Balderson: China’s economic malice threatens central Ohio


By Troy Balderson - Guest columnist



Before our country began sheltering in place this year, before the COVID-19 outbreak spread around the world and every American’s focus shifted to fighting a global pandemic, our country already faced another looming threat: China’s aggressive efforts to rapidly dominate the global economy.

In 2015, China’s leaders – the Chinese Communist Party – announced Made in China 2025, a 10-year strategic plan to rapidly develop the nation’s manufacturing sector, particularly through high-tech industries. Included in the plan is China’s vow to double its gross domestic product (GDP) in this 10-year timeline, ultimately becoming the world’s largest economy. We are now halfway through the 10-year period and China has not faltered in its efforts. A global economy dominated by the Chinese Communist Party endangers not only the United States and the free markets we value, it endangers our allies around the world, many of whom have significantly fewer resources than the U.S.

To combat the Chinese Communist Party’s economic ambition going forward, the United States must prioritize strengthening our own manufacturing sector. This can be done in part by establishing a new role within our federal government: chief manufacturing officer. Through increased coordination between government and businesses, a thorough review of federal manufacturing-related policies, as well as the development of a National Manufacturing Strategy, this officer would better equip our manufacturing sector to pursue a comprehensive strategy to strengthen our free-market enterprises.

Working to establish this role was one of my earliest endeavors in Congress and has become critically important in light of the COVID-19 pandemic, which has illustrated the cost of American reliance on Chinese manufacturing in our supply chains. It’s past time we regain control by identifying vulnerabilities in existing American supply chains and developing a strategic plan to strengthen them without Chinese sourcing.

Last month, I announced a plan for a National Manufacturing Guard, a volunteer organization of American experts from across the private sector that will train for supply chain and other manufacturing emergencies. If my legislation becomes law, the new guard will work to ensure the vitality of our domestic resources and infrastructure in the event of future emergencies so that the United States won’t be further exposed to China’s malevolence.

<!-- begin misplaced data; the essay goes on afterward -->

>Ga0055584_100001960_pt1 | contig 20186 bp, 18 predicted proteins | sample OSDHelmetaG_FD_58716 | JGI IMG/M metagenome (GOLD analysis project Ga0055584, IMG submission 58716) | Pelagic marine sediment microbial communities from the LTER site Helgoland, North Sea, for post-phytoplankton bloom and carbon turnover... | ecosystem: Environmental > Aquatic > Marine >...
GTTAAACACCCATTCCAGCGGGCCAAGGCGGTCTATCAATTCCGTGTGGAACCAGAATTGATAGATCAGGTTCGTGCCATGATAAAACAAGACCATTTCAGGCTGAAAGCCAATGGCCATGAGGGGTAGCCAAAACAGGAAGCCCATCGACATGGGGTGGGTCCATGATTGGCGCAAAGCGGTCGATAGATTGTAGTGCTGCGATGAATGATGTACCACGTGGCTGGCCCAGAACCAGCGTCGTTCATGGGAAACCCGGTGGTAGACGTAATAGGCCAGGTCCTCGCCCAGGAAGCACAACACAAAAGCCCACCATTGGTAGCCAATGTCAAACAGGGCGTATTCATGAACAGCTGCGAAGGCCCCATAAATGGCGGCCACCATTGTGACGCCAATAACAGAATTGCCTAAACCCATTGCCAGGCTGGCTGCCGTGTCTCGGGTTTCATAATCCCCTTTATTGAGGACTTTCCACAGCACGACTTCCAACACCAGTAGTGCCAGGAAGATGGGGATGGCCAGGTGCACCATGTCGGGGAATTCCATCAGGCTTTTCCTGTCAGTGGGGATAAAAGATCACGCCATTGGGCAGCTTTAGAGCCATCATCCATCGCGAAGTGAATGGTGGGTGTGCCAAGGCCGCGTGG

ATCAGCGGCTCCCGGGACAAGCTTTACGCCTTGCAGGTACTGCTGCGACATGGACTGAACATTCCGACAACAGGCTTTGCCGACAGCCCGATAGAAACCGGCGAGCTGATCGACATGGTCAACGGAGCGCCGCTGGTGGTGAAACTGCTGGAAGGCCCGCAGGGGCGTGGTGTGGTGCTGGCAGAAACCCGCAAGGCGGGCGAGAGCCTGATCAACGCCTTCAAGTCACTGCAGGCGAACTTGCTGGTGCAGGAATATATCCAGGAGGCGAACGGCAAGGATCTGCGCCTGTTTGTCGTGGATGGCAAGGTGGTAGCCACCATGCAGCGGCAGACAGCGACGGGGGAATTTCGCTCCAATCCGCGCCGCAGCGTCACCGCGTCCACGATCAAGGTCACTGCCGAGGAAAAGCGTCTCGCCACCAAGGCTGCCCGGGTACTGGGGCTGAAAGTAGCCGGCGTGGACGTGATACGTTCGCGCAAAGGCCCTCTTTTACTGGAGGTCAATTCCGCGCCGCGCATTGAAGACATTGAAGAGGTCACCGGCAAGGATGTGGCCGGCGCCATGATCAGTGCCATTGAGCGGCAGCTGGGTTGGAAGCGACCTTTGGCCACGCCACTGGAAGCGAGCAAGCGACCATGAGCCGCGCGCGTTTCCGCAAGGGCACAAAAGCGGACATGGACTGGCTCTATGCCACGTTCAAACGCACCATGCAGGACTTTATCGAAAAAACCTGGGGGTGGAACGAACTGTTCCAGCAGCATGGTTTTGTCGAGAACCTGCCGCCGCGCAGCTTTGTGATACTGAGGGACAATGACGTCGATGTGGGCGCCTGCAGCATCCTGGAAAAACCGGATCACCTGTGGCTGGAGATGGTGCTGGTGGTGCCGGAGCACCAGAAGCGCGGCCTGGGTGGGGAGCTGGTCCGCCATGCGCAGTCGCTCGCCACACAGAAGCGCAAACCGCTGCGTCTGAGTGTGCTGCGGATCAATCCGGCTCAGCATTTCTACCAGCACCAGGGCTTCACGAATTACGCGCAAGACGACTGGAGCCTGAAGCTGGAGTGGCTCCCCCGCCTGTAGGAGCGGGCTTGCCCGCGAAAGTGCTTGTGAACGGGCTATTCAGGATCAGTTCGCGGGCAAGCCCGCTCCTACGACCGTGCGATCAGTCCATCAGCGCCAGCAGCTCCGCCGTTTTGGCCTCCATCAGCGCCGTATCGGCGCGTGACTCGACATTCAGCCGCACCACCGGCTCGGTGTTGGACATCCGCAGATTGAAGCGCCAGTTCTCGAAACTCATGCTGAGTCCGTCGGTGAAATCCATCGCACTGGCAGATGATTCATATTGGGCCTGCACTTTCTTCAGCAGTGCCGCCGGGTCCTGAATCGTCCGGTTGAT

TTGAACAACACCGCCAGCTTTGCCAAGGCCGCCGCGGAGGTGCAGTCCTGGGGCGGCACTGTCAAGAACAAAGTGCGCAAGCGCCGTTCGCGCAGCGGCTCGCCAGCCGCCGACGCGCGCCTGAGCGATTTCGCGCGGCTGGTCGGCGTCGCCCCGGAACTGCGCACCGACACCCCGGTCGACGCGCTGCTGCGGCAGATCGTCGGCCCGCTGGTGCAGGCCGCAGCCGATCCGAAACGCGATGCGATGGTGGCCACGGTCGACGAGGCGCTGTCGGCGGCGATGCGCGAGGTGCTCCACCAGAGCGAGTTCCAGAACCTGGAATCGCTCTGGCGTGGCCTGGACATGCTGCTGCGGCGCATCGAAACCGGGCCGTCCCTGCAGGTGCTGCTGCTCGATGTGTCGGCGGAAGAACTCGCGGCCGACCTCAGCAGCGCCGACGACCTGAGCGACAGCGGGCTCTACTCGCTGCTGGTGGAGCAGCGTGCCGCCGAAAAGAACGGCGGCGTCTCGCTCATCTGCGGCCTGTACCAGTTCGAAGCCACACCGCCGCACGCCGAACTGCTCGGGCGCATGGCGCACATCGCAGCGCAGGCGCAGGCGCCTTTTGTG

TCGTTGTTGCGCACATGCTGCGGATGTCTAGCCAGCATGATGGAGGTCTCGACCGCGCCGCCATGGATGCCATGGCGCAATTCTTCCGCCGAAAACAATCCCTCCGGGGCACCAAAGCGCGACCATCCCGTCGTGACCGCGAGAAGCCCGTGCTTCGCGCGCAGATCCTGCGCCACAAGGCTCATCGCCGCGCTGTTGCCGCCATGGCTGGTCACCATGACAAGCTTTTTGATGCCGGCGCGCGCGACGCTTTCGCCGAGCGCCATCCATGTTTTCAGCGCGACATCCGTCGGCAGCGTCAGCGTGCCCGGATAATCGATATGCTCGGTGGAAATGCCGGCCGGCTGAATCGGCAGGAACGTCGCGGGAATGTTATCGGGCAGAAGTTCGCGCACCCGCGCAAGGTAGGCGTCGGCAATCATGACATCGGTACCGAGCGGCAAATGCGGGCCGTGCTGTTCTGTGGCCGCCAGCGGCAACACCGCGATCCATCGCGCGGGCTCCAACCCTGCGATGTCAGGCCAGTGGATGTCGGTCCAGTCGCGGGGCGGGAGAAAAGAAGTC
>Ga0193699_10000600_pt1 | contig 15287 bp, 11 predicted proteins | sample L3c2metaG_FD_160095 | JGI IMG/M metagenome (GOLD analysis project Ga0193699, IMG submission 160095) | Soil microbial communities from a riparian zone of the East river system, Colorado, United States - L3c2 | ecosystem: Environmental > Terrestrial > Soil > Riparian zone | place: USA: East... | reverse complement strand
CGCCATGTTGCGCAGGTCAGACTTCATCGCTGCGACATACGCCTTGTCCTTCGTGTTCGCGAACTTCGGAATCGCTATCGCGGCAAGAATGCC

Over time, the trading relationship between the U.S. and China has skewed in China’s favor. While American leaders have recently tried to rebalance the relationship, China has proven itself to be a deceptive and untrustworthy partner. In January, China’s leaders pledged to purchase at least an additional $12.5 billion worth of U.S. farm goods in 2020 based on “market conditions,” as well as at least $19.5 billion over the 2017 level of $24 billion in 2021. Unsurprisingly, China’s leaders have not held up their end of the bargain, resulting in a significantly reduced level of U.S. agricultural exports to China so far this year.

Such a reduction has a direct impact on the agricultural community within Ohio’s 12th Congressional District. As a prominent producer of soybean and pork exports, any retaliation or purchasing games by China would have a direct negative impact on our district’s agriculture sector. My new position on the House Agriculture Committee gives me a seat at the table to stand up for the farmers of central Ohio who are being used as pawns in the vindictive games being played by the Chinese Communist Party.

China’s provocative actions won’t go away anytime soon. The Chinese Communist Party will continue to find new and inventive ways to take over the global economy, stopping at nothing to ensure China becomes the largest economic powerhouse in the world and threatening the livelihoods of Ohioans. With commonsense reforms like those outlined above, however, we can rise to the challenge and stand up for American workers before it is too late.

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By Troy Balderson

Guest columnist

This piece is the second in a three-part series about Chinese aggression, written by Congressman Troy Balderson, who represents Ohio’s 12th Congressional District in the U.S. House of Representatives.

This piece is the second in a three-part series about Chinese aggression, written by Congressman Troy Balderson, who represents Ohio’s 12th Congressional District in the U.S. House of Representatives.